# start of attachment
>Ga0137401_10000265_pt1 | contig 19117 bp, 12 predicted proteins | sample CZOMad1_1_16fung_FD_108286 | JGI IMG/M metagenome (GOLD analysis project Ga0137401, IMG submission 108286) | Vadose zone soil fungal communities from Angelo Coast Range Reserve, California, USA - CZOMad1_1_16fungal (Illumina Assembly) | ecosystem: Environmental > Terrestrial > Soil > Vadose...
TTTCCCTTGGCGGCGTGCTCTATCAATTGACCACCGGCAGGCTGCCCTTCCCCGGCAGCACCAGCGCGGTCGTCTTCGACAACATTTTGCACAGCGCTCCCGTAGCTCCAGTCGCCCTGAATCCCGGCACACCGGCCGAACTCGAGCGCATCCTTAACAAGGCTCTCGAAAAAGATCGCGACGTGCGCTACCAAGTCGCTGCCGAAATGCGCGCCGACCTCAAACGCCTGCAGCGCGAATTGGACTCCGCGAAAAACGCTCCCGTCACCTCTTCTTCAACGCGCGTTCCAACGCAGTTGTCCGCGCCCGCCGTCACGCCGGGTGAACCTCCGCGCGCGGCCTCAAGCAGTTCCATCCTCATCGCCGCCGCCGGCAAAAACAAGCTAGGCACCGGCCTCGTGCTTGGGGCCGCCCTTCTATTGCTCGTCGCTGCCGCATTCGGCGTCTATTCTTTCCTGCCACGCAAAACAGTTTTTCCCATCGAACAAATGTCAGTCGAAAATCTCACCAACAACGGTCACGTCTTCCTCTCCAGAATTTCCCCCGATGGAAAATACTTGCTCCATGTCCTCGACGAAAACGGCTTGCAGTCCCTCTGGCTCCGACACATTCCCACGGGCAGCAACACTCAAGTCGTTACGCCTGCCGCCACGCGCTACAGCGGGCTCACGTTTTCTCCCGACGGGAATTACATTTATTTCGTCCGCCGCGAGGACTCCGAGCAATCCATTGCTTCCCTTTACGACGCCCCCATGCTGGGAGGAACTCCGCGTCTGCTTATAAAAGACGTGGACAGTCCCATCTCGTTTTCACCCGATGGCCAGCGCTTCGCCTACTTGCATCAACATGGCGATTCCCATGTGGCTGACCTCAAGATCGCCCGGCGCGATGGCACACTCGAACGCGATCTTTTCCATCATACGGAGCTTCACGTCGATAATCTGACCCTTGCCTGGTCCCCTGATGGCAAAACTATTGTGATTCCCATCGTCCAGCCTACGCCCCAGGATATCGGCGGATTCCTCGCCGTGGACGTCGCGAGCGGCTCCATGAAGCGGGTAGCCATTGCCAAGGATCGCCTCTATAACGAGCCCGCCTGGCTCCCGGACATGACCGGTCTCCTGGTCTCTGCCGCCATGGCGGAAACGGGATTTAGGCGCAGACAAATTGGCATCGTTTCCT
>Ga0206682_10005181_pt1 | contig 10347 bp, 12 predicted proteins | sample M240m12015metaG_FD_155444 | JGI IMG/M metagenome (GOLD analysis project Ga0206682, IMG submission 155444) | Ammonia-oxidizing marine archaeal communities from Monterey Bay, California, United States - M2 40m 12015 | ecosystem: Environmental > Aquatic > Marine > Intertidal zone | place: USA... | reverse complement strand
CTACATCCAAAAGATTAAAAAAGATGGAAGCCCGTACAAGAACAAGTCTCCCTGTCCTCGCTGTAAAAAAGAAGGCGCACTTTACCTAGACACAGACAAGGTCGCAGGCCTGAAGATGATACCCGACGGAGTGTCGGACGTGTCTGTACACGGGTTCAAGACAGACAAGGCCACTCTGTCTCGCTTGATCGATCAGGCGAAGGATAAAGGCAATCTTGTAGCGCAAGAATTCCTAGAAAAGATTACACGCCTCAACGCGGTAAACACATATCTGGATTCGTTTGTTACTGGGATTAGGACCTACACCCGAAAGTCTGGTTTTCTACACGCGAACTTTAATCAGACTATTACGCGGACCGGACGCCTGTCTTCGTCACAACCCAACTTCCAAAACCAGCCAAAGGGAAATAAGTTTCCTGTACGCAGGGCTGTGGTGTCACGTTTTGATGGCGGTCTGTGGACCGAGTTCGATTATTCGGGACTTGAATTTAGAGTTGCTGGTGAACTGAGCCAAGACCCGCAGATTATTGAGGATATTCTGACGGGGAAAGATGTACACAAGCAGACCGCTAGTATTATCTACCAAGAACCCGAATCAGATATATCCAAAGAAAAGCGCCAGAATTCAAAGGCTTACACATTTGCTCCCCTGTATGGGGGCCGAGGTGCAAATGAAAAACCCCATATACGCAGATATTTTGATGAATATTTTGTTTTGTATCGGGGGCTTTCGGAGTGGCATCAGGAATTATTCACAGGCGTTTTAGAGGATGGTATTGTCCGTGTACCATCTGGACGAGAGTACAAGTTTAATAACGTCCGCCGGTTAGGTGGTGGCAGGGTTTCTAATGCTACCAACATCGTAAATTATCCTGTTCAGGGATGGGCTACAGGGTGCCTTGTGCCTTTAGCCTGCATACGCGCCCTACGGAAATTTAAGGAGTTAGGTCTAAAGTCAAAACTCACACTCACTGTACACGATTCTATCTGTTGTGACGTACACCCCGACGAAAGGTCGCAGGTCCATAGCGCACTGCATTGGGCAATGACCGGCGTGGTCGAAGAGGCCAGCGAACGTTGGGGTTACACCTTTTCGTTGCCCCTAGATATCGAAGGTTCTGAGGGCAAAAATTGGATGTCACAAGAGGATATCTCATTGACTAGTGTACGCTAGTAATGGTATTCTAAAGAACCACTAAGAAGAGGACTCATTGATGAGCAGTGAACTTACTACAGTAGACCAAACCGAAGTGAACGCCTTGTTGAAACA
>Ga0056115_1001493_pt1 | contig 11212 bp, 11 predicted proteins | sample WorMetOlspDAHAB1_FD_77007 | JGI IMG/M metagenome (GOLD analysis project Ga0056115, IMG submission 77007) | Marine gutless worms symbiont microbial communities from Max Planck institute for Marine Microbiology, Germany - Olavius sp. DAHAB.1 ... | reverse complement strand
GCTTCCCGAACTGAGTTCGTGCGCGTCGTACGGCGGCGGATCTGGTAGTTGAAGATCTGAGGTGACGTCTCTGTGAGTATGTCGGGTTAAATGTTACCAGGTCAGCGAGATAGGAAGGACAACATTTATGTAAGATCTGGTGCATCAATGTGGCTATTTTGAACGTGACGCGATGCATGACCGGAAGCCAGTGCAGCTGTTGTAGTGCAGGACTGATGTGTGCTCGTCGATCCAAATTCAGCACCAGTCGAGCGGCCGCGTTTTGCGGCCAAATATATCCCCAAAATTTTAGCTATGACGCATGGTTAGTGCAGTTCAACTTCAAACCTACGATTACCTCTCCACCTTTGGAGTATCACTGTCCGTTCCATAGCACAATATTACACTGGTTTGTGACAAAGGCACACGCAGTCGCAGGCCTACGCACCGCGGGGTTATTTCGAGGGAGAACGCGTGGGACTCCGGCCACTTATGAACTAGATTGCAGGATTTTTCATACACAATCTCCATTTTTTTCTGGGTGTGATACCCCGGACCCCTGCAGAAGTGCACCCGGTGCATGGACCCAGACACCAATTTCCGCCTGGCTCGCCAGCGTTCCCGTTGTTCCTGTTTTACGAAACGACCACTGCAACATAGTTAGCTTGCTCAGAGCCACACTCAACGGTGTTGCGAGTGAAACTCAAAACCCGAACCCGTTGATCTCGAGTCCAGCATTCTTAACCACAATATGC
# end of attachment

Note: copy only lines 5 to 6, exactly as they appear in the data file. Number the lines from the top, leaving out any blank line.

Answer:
>Ga0056115_1001493_pt1 | contig 11212 bp, 11 predicted proteins | sample WorMetOlspDAHAB1_FD_77007 | JGI IMG/M metagenome (GOLD analysis project Ga0056115, IMG submission 77007) | Marine gutless worms symbiont microbial communities from Max Planck institute for Marine Microbiology, Germany - Olavius sp. DAHAB.1 ... | reverse complement strand
GCTTCCCGAACTGAGTTCGTGCGCGTCGTACGGCGGCGGATCTGGTAGTTGAAGATCTGAGGTGACGTCTCTGTGAGTATGTCGGGTTAAATGTTACCAGGTCAGCGAGATAGGAAGGACAACATTTATGTAAGATCTGGTGCATCAATGTGGCTATTTTGAACGTGACGCGATGCATGACCGGAAGCCAGTGCAGCTGTTGTAGTGCAGGACTGATGTGTGCTCGTCGATCCAAATTCAGCACCAGTCGAGCGGCCGCGTTTTGCGGCCAAATATATCCCCAAAATTTTAGCTATGACGCATGGTTAGTGCAGTTCAACTTCAAACCTACGATTACCTCTCCACCTTTGGAGTATCACTGTCCGTTCCATAGCACAATATTACACTGGTTTGTGACAAAGGCACACGCAGTCGCAGGCCTACGCACCGCGGGGTTATTTCGAGGGAGAACGCGTGGGACTCCGGCCACTTATGAACTAGATTGCAGGATTTTTCATACACAATCTCCATTTTTTTCTGGGTGTGATACCCCGGACCCCTGCAGAAGTGCACCCGGTGCATGGACCCAGACACCAATTTCCGCCTGGCTCGCCAGCGTTCCCGTTGTTCCTGTTTTACGAAACGACCACTGCAACATAGTTAGCTTGCTCAGAGCCACACTCAACGGTGTTGCGAGTGAAACTCAAAACCCGAACCCGTTGATCTCGAGTCCAGCATTCTTAACCACAATATGC